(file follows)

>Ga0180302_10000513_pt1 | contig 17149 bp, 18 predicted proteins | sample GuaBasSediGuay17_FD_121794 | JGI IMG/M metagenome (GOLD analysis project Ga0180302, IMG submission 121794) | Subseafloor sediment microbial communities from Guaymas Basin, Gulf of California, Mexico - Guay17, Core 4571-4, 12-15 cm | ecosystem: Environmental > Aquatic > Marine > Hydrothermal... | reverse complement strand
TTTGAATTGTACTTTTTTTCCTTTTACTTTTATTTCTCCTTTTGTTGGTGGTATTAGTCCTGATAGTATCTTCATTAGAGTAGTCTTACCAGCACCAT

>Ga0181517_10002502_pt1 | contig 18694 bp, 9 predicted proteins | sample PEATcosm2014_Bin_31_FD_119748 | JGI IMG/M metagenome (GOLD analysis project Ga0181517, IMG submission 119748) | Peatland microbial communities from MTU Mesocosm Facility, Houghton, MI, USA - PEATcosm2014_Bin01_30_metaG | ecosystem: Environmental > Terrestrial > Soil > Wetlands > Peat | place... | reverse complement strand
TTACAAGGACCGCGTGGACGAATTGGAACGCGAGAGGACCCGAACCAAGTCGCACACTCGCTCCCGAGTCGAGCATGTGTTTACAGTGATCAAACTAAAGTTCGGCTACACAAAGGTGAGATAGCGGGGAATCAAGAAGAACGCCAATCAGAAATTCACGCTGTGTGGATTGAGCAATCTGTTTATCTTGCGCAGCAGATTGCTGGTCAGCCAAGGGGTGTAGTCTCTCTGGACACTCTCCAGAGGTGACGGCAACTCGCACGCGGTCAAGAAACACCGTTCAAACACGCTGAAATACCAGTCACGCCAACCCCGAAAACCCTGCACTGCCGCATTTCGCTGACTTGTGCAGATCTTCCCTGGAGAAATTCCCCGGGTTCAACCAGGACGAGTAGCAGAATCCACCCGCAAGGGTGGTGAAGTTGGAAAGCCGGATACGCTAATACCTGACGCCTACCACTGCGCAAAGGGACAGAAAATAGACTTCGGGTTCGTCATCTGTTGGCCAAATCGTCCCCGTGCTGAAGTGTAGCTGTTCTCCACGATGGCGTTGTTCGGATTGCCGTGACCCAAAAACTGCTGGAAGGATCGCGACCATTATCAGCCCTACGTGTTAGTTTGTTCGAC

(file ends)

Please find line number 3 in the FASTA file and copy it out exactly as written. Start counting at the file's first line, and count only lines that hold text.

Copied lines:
>Ga0181517_10002502_pt1 | contig 18694 bp, 9 predicted proteins | sample PEATcosm2014_Bin_31_FD_119748 | JGI IMG/M metagenome (GOLD analysis project Ga0181517, IMG submission 119748) | Peatland microbial communities from MTU Mesocosm Facility, Houghton, MI, USA - PEATcosm2014_Bin01_30_metaG | ecosystem: Environmental > Terrestrial > Soil > Wetlands > Peat | place... | reverse complement strand